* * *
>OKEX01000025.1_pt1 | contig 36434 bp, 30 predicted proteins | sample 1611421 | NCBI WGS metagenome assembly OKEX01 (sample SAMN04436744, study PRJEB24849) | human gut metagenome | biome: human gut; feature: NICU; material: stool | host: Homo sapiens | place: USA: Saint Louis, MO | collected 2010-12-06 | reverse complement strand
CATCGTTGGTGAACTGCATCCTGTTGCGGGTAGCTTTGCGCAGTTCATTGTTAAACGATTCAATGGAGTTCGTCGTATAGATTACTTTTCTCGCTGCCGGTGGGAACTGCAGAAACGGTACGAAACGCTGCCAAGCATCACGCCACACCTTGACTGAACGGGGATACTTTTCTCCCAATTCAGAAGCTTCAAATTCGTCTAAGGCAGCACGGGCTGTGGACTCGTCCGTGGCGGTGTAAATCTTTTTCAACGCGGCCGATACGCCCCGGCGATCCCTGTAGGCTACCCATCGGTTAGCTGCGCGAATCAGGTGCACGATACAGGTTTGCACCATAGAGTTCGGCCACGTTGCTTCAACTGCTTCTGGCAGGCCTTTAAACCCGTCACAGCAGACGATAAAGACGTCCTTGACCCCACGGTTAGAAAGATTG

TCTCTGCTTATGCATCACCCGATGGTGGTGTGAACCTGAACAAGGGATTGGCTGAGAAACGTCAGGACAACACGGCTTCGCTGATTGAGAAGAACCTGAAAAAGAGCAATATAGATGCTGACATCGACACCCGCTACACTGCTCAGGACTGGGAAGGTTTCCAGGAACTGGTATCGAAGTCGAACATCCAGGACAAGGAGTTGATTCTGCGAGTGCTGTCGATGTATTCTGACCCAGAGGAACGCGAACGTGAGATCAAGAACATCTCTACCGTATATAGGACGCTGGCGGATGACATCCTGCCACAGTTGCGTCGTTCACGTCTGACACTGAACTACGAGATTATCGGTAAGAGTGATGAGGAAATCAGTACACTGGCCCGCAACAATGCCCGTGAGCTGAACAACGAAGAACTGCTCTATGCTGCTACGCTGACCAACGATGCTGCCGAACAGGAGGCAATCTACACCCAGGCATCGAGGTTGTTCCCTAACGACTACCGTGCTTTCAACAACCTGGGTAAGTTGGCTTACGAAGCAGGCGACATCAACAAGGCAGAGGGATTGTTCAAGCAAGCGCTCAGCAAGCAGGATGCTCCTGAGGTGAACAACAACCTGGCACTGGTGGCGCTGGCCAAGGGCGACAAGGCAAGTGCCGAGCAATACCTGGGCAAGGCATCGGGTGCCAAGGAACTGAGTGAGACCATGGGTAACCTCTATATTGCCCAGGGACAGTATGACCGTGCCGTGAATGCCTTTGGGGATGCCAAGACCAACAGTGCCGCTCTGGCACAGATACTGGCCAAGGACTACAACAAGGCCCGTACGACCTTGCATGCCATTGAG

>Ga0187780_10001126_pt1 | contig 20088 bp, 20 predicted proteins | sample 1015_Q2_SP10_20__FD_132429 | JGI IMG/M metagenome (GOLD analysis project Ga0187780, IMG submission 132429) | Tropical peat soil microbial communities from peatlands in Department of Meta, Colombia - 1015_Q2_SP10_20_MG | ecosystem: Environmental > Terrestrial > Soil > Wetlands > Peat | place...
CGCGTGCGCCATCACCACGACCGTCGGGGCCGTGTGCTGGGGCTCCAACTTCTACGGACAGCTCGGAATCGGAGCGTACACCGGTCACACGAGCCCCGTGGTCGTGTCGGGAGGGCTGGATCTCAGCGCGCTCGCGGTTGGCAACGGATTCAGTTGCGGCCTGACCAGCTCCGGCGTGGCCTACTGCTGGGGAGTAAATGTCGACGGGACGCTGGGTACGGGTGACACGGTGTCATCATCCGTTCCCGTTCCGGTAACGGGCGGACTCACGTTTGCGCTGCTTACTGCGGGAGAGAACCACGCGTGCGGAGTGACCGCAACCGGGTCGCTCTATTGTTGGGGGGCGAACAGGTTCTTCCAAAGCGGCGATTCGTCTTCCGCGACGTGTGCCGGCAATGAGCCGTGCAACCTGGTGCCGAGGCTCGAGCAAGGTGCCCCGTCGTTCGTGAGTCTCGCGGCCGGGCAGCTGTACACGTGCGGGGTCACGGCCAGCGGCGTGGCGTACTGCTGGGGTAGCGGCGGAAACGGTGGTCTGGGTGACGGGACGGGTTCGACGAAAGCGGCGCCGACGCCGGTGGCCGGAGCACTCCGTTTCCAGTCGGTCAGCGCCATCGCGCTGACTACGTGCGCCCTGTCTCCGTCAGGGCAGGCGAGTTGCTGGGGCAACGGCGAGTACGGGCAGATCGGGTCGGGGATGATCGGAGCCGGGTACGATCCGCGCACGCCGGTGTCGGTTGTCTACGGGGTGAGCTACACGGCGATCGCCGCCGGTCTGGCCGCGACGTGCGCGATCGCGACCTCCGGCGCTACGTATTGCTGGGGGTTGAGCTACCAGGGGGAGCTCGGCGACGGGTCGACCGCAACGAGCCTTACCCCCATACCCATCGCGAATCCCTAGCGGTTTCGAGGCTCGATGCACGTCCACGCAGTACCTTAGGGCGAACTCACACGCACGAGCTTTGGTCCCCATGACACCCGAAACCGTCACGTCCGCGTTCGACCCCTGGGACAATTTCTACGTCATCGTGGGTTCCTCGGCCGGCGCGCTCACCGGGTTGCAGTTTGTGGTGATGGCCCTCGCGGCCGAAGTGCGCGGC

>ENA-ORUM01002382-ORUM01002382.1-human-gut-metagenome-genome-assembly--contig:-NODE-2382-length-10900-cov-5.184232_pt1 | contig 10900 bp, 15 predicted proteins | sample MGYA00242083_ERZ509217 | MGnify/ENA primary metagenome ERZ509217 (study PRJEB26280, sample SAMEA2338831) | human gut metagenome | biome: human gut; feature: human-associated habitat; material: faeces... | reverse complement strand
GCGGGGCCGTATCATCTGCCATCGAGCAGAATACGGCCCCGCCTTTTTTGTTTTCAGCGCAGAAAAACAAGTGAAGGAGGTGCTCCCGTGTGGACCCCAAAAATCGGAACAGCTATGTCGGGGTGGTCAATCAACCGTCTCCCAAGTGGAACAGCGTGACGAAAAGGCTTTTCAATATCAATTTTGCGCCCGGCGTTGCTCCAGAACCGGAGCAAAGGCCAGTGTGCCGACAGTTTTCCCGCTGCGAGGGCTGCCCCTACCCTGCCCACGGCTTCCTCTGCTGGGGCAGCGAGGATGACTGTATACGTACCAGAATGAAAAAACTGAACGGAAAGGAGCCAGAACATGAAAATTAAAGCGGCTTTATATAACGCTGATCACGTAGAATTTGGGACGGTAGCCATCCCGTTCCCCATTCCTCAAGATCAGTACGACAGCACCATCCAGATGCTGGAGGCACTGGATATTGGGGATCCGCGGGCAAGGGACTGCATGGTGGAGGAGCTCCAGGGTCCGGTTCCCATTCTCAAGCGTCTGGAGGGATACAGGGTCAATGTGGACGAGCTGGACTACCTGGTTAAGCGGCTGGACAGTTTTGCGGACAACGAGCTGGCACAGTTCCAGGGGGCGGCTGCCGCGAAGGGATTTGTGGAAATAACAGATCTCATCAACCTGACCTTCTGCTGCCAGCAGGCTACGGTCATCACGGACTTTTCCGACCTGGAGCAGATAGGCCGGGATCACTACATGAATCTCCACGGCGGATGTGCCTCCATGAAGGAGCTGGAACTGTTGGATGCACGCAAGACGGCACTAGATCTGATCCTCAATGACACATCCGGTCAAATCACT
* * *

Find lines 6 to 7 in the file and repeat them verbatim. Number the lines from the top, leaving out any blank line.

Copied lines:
>ENA-ORUM01002382-ORUM01002382.1-human-gut-metagenome-genome-assembly--contig:-NODE-2382-length-10900-cov-5.184232_pt1 | contig 10900 bp, 15 predicted proteins | sample MGYA00242083_ERZ509217 | MGnify/ENA primary metagenome ERZ509217 (study PRJEB26280, sample SAMEA2338831) | human gut metagenome | biome: human gut; feature: human-associated habitat; material: faeces... | reverse complement strand
GCGGGGCCGTATCATCTGCCATCGAGCAGAATACGGCCCCGCCTTTTTTGTTTTCAGCGCAGAAAAACAAGTGAAGGAGGTGCTCCCGTGTGGACCCCAAAAATCGGAACAGCTATGTCGGGGTGGTCAATCAACCGTCTCCCAAGTGGAACAGCGTGACGAAAAGGCTTTTCAATATCAATTTTGCGCCCGGCGTTGCTCCAGAACCGGAGCAAAGGCCAGTGTGCCGACAGTTTTCCCGCTGCGAGGGCTGCCCCTACCCTGCCCACGGCTTCCTCTGCTGGGGCAGCGAGGATGACTGTATACGTACCAGAATGAAAAAACTGAACGGAAAGGAGCCAGAACATGAAAATTAAAGCGGCTTTATATAACGCTGATCACGTAGAATTTGGGACGGTAGCCATCCCGTTCCCCATTCCTCAAGATCAGTACGACAGCACCATCCAGATGCTGGAGGCACTGGATATTGGGGATCCGCGGGCAAGGGACTGCATGGTGGAGGAGCTCCAGGGTCCGGTTCCCATTCTCAAGCGTCTGGAGGGATACAGGGTCAATGTGGACGAGCTGGACTACCTGGTTAAGCGGCTGGACAGTTTTGCGGACAACGAGCTGGCACAGTTCCAGGGGGCGGCTGCCGCGAAGGGATTTGTGGAAATAACAGATCTCATCAACCTGACCTTCTGCTGCCAGCAGGCTACGGTCATCACGGACTTTTCCGACCTGGAGCAGATAGGCCGGGATCACTACATGAATCTCCACGGCGGATGTGCCTCCATGAAGGAGCTGGAACTGTTGGATGCACGCAAGACGGCACTAGATCTGATCCTCAATGACACATCCGGTCAAATCACT